My Math Forum Unoriented Surface Integral- Calculus III

 Calculus Calculus Math Forum

 April 21st, 2017, 07:19 AM #1 Newbie   Joined: Nov 2016 From: Louisville, Ky Posts: 7 Thanks: 0 Unoriented Surface Integral- Calculus III Hello, I need help with this problem! - Use the unoriented surface integral to express the mass of a dome in the shape of the paraboloid z= 25-x^2-y^2 , that lies above the xy-plane with density function f(x,y,z)=x^2+y^2 as a double integral over a suitable region D in the xy-plane. Evaluate the integral. Thank you! April 21st, 2017, 02:59 PM #2 Math Team   Joined: Jan 2015 From: Alabama Posts: 3,264 Thanks: 902 The mass of a two-dimensional object, S, given a density function f(x,y), is just the integral of that density function over S: where "dS" is the "differential of surface area" in terms of x and y. One way to do that is to find dS is first to find the vector differential, . Then then scalar differential of surface area is the magnitude of that vector: . If a surface is given in parametric equations, x= f(u, v), y= g(u, v), z= h(u, v) then the two vectors and lie in the tangent plane and their cross product, is perpendicular to the surface and is so its length is dS. Here, you are given the surface as z= f(x, y) so you can take x and y as the parameters u and v: x= u, y= v, z= f(u, v). Then the vector derivative with respect to u is , the vector derivative with respect to v is and their cross product is and . Thanks from greg1313 and keishajc Last edited by greg1313; April 21st, 2017 at 03:13 PM. April 23rd, 2017, 08:03 AM   #3
Newbie

Joined: Nov 2016
From: Louisville, Ky

Posts: 7
Thanks: 0

Quote:
 Originally Posted by Country Boy The mass of a two-dimensional object, S, given a density function f(x,y), is just the integral of that density function over S: where "dS" is the "differential of surface area" in terms of x and y. One way to do that is to find dS is first to find the vector differential, . Then then scalar differential of surface area is the magnitude of that vector: . If a surface is given in parametric equations, x= f(u, v), y= g(u, v), z= h(u, v) then the two vectors and lie in the tangent plane and their cross product, is perpendicular to the surface and is so its length is dS. Here, you are given the surface as z= f(x, y) so you can take x and y as the parameters u and v: x= u, y= v, z= f(u, v). Then the vector derivative with respect to u is , the vector derivative with respect to v is and their cross product is and .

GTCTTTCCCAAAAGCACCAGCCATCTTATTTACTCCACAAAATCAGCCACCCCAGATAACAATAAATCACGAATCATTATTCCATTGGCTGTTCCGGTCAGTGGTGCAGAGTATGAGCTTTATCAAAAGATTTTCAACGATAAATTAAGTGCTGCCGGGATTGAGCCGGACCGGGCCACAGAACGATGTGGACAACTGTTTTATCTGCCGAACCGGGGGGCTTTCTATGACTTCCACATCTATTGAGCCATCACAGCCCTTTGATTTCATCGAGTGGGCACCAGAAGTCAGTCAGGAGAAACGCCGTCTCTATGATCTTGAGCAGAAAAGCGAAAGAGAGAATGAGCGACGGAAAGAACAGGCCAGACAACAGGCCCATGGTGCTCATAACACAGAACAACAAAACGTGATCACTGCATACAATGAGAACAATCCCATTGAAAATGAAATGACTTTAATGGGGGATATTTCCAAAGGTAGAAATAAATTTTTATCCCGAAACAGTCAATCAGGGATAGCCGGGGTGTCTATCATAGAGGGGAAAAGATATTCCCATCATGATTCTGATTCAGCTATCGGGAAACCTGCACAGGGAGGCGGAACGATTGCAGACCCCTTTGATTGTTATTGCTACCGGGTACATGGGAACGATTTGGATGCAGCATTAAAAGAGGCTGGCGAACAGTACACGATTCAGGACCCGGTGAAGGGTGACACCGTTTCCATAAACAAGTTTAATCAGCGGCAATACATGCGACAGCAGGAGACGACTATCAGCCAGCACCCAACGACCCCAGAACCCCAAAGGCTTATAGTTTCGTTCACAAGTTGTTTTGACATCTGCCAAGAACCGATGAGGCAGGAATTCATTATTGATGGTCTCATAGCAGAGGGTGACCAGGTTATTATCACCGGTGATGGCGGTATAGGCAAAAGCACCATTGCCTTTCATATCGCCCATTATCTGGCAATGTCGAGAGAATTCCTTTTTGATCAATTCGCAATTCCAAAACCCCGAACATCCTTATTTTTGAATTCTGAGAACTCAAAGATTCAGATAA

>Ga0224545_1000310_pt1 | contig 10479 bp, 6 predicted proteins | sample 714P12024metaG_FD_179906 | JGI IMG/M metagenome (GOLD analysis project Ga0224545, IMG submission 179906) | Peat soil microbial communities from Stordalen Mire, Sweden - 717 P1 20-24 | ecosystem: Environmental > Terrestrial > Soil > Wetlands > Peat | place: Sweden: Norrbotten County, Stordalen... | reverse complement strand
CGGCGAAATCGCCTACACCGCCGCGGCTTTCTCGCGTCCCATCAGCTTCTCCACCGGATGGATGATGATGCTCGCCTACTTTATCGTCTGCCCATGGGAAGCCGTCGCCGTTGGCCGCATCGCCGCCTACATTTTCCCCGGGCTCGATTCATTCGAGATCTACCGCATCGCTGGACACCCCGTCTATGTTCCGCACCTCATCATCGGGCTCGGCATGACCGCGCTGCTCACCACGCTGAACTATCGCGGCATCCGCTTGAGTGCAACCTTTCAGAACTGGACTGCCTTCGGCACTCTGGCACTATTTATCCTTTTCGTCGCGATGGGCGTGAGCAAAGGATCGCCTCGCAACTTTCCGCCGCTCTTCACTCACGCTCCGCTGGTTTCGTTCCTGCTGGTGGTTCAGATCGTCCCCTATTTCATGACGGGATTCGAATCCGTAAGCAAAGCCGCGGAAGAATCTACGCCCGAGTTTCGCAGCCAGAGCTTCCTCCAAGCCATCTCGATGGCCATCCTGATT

I understand how to set it up but it is the limits of integration and the actual integral that are bothering me! Thank you! April 23rd, 2017, 09:03 AM   #4
Newbie

Joined: Nov 2016
From: Louisville, Ky

Posts: 7
Thanks: 0

Quote:
 Originally Posted by Country Boy The mass of a two-dimensional object, S, given a density function f(x,y), is just the integral of that density function over S: where "dS" is the "differential of surface area" in terms of x and y. One way to do that is to find dS is first to find the vector differential, . Then then scalar differential of surface area is the magnitude of that vector: . If a surface is given in parametric equations, x= f(u, v), y= g(u, v), z= h(u, v) then the two vectors and lie in the tangent plane and their cross product, is perpendicular to the surface and is so its length is dS. Here, you are given the surface as z= f(x, y) so you can take x and y as the parameters u and v: x= u, y= v, z= f(u, v). Then the vector derivative with respect to u is , the vector derivative with respect to v is and their cross product is and .
OKay, update! I have made it and gotten the integral from 0-2pi and 0-5 of r^2(sqrt(4r^2+1)) dr d(theta) Tags calculus, iii, integral, surface, unoriented ### unoriented integral

Click on a term to search for related topics.
 Thread Tools Show Printable Version Email this Page Display Modes Linear Mode Switch to Hybrid Mode Switch to Threaded Mode Similar Threads Thread Thread Starter Forum Replies Last Post SirSam Calculus 3 February 23rd, 2017 09:02 AM henrymerrild Calculus 2 May 1st, 2014 11:33 AM Jhenrique Calculus 2 December 27th, 2013 08:14 PM kriko Calculus 1 August 21st, 2010 11:55 AM sansar Calculus 1 May 10th, 2009 05:21 AM

 Contact - Home - Forums - Cryptocurrency Forum - Top